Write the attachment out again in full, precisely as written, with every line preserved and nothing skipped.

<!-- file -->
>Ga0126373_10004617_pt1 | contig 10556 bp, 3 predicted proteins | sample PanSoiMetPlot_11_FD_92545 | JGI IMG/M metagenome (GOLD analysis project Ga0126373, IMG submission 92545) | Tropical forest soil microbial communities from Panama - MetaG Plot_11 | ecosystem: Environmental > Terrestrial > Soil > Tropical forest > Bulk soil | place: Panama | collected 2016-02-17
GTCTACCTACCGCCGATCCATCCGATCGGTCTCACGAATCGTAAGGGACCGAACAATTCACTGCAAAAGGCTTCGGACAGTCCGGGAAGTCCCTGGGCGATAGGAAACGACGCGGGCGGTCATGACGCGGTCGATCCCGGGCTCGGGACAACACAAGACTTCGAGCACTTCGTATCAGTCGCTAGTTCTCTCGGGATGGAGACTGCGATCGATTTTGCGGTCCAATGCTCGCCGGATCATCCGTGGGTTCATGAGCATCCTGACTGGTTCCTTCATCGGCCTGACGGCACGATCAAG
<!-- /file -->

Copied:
>Ga0126373_10004617_pt1 | contig 10556 bp, 3 predicted proteins | sample PanSoiMetPlot_11_FD_92545 | JGI IMG/M metagenome (GOLD analysis project Ga0126373, IMG submission 92545) | Tropical forest soil microbial communities from Panama - MetaG Plot_11 | ecosystem: Environmental > Terrestrial > Soil > Tropical forest > Bulk soil | place: Panama | collected 2016-02-17
GTCTACCTACCGCCGATCCATCCGATCGGTCTCACGAATCGTAAGGGACCGAACAATTCACTGCAAAAGGCTTCGGACAGTCCGGGAAGTCCCTGGGCGATAGGAAACGACGCGGGCGGTCATGACGCGGTCGATCCCGGGCTCGGGACAACACAAGACTTCGAGCACTTCGTATCAGTCGCTAGTTCTCTCGGGATGGAGACTGCGATCGATTTTGCGGTCCAATGCTCGCCGGATCATCCGTGGGTTCATGAGCATCCTGACTGGTTCCTTCATCGGCCTGACGGCACGATCAAG